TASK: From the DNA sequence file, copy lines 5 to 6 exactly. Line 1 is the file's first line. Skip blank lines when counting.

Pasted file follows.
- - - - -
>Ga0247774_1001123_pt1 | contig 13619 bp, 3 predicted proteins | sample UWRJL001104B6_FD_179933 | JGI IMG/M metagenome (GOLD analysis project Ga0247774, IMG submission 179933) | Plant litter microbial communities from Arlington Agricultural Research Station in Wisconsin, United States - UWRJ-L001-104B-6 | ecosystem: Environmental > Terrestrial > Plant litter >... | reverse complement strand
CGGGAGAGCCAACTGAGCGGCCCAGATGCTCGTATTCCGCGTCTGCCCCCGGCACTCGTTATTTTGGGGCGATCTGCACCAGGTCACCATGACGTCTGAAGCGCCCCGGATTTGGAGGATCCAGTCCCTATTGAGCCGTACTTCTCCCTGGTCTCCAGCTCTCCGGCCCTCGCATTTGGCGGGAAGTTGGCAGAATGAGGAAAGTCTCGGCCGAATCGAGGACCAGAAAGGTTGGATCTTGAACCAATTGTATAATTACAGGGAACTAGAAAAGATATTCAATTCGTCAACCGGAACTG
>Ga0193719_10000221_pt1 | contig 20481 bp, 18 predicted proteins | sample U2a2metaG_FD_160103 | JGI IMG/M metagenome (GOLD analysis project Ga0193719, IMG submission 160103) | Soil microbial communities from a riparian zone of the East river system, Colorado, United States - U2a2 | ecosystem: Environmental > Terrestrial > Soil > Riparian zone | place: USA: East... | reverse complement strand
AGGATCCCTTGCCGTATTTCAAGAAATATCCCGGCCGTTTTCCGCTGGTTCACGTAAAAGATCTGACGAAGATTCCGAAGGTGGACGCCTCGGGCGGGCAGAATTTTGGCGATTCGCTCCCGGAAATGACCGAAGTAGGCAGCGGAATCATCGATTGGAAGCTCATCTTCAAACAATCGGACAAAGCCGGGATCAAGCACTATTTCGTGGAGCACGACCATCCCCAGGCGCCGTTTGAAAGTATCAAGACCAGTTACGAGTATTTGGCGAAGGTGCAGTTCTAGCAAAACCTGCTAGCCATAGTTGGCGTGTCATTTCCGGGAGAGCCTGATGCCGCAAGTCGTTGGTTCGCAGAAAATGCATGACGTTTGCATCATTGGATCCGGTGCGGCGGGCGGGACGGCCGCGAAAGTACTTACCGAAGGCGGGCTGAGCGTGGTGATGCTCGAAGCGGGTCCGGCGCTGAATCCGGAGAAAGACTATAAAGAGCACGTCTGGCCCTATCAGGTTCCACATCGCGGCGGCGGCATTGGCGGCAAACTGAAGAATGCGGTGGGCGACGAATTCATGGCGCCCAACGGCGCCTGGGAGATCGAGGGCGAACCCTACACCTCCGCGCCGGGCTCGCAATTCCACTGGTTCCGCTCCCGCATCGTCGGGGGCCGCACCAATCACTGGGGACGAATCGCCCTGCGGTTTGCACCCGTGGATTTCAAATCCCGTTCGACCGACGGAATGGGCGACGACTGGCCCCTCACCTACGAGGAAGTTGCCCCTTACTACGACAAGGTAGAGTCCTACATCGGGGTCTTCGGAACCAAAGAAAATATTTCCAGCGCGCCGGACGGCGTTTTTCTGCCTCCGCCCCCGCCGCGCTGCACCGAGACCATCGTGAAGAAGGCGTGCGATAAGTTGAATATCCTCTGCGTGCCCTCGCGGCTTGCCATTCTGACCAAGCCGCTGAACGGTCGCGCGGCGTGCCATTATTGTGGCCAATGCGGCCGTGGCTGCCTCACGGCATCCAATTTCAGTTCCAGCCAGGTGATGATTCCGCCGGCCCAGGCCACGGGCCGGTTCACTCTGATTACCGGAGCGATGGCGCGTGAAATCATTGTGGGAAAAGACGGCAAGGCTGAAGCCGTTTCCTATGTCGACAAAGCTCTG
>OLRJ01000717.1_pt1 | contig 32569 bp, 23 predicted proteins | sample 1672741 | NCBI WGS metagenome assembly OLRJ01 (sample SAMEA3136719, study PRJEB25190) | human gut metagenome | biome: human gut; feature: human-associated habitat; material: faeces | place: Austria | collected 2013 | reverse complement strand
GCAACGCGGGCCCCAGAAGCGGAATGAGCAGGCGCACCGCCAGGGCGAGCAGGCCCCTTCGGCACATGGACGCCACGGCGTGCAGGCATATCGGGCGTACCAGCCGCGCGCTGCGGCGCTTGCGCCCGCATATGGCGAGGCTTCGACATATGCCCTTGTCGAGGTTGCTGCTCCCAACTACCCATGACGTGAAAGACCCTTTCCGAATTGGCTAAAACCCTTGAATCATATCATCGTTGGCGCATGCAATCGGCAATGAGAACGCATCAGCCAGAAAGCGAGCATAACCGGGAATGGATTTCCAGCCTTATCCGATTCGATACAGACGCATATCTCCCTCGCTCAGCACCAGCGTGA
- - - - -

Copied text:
>OLRJ01000717.1_pt1 | contig 32569 bp, 23 predicted proteins | sample 1672741 | NCBI WGS metagenome assembly OLRJ01 (sample SAMEA3136719, study PRJEB25190) | human gut metagenome | biome: human gut; feature: human-associated habitat; material: faeces | place: Austria | collected 2013 | reverse complement strand
GCAACGCGGGCCCCAGAAGCGGAATGAGCAGGCGCACCGCCAGGGCGAGCAGGCCCCTTCGGCACATGGACGCCACGGCGTGCAGGCATATCGGGCGTACCAGCCGCGCGCTGCGGCGCTTGCGCCCGCATATGGCGAGGCTTCGACATATGCCCTTGTCGAGGTTGCTGCTCCCAACTACCCATGACGTGAAAGACCCTTTCCGAATTGGCTAAAACCCTTGAATCATATCATCGTTGGCGCATGCAATCGGCAATGAGAACGCATCAGCCAGAAAGCGAGCATAACCGGGAATGGATTTCCAGCCTTATCCGATTCGATACAGACGCATATCTCCCTCGCTCAGCACCAGCGTGA